All posts tagged workplace harassment

There’s a failure of leadership in the public service

Ian Bron and Allan Cutler

Three years ago, we attended a conference of government administrators in Victoria, B.C. Wayne Wouters, Clerk of the Privy Council and the most powerful bureaucrat in Canada, was a keynote speaker. Someone asked him what he considered the qualities of the ideal public servant. We expected an answer that included things like integrity, devotion to the public interest, competence, and non-partisanship. Instead, we were treated to his reminiscences of the flag debate in the 1960s.

This says much about the current state of leadership in the public service, how distant it is currently from golden age ideals and out of touch with modern public expectations. The latest federal government re-visioning exercise, Blueprint 2020, reinforces this reality. During Wouters’ recent testimony before a Parliamentary Committee, he patted himself on the back for doing such a fine job, arguing that there was no evidence of a morale problem in the public service. “I want to do a good job. I think I’m doing a good job,” he said.

Wouters is hardly neutral on the subject. However, is he really doing a good job? More broadly, are senior bureaucrats leading the public service well, and, by extension, the working in the public interest?… Read the rest

Allan Rock given another chance as U of O president

In a local Ottawa story that speaks to the state of universities across Canada, Allan Rock was recently reappointed for a second term as President of the University of Ottawa, despite the university being embroiled in one scandal after another since he assumed the position in 2008. This is a blow to accountability at the university and, given his administration’s actions, sends a clear message to dissenters. But at least it exposes the farce that is the appointment process.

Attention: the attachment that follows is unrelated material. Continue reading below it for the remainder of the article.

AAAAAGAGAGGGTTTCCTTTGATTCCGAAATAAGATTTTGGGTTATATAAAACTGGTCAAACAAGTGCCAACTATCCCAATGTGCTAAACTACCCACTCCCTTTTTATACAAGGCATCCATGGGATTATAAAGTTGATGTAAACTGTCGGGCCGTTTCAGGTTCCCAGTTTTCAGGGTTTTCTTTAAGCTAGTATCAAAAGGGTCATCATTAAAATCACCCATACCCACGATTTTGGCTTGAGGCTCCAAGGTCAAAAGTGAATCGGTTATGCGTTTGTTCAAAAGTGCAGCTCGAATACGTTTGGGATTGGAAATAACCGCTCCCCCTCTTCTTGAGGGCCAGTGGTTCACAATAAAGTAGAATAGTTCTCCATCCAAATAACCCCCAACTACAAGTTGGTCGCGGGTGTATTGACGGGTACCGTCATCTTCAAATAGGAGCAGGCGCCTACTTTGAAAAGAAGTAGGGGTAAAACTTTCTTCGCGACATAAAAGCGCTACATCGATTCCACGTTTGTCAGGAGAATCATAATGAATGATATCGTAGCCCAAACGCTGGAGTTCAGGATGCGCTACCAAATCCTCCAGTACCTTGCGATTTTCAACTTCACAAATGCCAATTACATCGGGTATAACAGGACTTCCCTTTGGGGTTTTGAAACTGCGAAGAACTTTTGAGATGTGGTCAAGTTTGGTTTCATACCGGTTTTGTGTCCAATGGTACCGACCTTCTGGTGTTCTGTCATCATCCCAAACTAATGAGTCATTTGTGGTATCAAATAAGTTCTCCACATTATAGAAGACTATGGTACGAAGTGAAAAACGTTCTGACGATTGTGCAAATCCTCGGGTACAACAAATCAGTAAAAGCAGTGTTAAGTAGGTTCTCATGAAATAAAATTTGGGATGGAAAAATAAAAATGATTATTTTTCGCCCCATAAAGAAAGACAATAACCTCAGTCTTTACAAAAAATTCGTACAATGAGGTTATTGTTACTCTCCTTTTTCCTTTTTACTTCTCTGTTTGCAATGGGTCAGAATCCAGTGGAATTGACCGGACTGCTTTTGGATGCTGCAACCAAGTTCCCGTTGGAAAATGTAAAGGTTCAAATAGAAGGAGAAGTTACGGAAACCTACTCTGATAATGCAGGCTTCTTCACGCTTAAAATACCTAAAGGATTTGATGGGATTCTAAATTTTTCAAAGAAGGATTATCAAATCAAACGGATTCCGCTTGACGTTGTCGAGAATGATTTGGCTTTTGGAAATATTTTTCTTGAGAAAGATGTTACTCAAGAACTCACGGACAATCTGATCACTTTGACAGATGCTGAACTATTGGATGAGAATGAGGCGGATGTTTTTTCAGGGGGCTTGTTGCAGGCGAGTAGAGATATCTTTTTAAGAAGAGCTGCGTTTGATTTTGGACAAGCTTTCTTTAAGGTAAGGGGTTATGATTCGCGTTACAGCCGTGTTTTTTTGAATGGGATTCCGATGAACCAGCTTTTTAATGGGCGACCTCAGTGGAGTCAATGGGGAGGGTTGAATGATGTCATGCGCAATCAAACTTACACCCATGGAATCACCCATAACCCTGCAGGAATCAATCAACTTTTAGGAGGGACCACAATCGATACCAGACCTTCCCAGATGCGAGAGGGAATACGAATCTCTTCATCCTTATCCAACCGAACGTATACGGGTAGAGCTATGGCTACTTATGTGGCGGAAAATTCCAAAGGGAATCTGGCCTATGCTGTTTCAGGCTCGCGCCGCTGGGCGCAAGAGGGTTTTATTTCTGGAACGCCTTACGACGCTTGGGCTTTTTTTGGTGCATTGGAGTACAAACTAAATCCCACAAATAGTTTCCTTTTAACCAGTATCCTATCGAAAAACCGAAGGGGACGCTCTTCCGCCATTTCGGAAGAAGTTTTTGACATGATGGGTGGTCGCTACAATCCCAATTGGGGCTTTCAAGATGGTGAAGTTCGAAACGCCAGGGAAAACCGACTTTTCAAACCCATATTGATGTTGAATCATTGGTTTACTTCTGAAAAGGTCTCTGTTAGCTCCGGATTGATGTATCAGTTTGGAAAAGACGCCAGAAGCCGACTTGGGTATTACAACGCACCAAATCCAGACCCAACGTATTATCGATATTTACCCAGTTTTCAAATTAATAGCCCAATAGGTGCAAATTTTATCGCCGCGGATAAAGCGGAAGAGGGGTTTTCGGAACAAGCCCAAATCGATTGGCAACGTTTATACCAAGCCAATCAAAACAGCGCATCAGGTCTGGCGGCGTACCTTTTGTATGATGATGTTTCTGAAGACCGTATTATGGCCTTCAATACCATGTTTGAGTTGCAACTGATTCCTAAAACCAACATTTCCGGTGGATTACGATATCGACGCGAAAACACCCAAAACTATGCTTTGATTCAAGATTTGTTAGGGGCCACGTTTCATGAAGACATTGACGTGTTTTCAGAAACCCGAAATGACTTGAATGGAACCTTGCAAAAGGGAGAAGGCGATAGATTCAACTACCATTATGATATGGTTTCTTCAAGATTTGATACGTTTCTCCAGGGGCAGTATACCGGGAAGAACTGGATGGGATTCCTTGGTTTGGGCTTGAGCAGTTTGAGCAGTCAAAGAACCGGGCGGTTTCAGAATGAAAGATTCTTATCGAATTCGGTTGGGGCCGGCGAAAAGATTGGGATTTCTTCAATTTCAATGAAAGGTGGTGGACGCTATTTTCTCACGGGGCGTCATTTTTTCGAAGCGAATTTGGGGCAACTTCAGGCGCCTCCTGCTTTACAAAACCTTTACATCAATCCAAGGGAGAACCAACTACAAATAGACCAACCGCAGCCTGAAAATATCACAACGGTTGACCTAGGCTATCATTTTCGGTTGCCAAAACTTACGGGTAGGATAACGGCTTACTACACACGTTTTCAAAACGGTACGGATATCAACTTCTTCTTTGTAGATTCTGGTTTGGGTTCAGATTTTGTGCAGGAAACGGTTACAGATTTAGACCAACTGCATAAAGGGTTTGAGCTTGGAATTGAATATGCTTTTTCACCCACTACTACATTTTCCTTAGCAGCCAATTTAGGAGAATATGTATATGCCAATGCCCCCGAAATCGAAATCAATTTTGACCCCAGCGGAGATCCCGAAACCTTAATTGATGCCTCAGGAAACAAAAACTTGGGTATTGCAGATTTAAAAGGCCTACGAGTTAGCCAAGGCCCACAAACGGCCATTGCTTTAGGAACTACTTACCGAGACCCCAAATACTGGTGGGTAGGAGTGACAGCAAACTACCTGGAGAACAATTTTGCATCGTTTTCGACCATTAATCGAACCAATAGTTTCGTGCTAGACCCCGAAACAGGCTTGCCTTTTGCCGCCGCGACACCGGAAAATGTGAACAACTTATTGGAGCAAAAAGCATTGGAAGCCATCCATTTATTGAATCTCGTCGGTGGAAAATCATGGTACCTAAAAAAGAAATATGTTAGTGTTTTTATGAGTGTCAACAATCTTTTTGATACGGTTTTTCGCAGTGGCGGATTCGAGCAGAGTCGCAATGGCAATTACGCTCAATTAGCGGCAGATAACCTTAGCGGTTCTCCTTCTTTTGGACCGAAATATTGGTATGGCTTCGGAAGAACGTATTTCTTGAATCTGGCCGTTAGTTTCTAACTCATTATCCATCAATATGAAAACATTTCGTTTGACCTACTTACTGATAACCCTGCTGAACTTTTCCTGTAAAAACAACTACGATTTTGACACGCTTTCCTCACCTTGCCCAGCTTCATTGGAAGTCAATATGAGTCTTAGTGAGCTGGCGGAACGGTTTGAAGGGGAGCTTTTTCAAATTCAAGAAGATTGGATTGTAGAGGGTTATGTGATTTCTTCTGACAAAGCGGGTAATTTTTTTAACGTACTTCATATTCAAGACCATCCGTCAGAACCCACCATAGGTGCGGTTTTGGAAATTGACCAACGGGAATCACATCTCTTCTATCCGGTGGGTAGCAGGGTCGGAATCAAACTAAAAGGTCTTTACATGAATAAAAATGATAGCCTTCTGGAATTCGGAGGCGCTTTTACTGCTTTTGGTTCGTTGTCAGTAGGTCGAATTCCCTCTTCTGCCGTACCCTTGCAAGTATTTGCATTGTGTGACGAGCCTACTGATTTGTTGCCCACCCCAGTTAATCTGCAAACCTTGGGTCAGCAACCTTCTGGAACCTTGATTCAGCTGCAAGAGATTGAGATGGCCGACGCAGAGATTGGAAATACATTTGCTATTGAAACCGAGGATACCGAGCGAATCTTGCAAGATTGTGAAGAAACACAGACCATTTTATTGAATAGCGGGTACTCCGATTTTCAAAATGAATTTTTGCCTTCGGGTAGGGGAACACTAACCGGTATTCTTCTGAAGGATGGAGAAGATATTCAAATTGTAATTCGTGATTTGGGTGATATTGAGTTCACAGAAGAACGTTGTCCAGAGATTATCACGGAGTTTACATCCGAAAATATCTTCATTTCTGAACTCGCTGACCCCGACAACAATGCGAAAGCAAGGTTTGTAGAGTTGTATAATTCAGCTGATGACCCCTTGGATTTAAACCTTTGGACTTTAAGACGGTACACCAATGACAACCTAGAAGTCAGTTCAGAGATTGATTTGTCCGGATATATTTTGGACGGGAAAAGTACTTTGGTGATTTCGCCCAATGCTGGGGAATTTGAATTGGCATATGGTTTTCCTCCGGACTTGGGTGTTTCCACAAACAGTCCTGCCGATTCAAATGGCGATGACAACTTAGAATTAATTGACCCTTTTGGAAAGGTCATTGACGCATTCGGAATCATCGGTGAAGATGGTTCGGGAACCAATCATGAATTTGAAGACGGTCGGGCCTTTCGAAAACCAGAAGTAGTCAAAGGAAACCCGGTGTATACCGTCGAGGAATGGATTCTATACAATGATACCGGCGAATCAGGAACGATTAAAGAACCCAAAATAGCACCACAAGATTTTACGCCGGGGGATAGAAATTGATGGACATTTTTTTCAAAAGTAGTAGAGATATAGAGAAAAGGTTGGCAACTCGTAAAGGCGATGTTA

For anyone unfamiliar with the controversies, here’s a list:

  • The firing of tenured professor Denis Rancourt, in violation of the principles of academic freedom. Emails which the university fought to keep secret also showed that they employed a student to spy on him.
  • The arrest and banning of student activists from the university.
  • The nomination of the then-dean of Education as worst workplace bully in the university the university newspaper- she quietly moved on soon afterward.
  • The debacle of the Anne Coulter visit, in which Rock pretended he wasn’t involved. Later emails showed that he was the driving force behind “discouraging” her visit.
  • A multi-million dollar lawsuit involving three Saudi doctors who were discriminated against, which was exposed in emails leaked to the entire university administration.
Read the rest

There’s no accountability at Veterans Affairs Canada

The article below was first published in Ottawa’s Hill Times on February 27, 2012

By Allan Cutler and Ian Bron

Three weeks ago, John Larlee, chair of the Veterans Review and Appeal Board, responded to an op-ed written by Sean Bruyea. Bruyea’s comprehensive evidence and testimony effectively called Larlee to account for the failure of the Veterans Review and Appeal Board (VRAB) to provide dignified and adequate recourse for veterans as guaranteed by Canadian law.

What struck us as most curious about Larlee’s letter was its near complete lack of a substantive rebuttal to Bruyea’s original article. And since then, a scandal has arisen inside the VRAB which challenges Larlee’s missive.

To begin with, Larlee ignores the fact that in the last five years, the board has voluntarily and reluctantly granted permission for only two files to be returned to the Minister of Veterans Affairs for reconsideration. In the three years of Larlee’s tenure as chair, the board has not granted a single compassionate award allowed for in the legislation, another glaring shortfall in Larlee’s accounting of VRAB.

Hearing the story of VRAB member Harold Leduc, who was awarded $4,000 by the Canadian Human Rights Commission because of ill treatment by his colleagues, it makes perfect sense.… Read the rest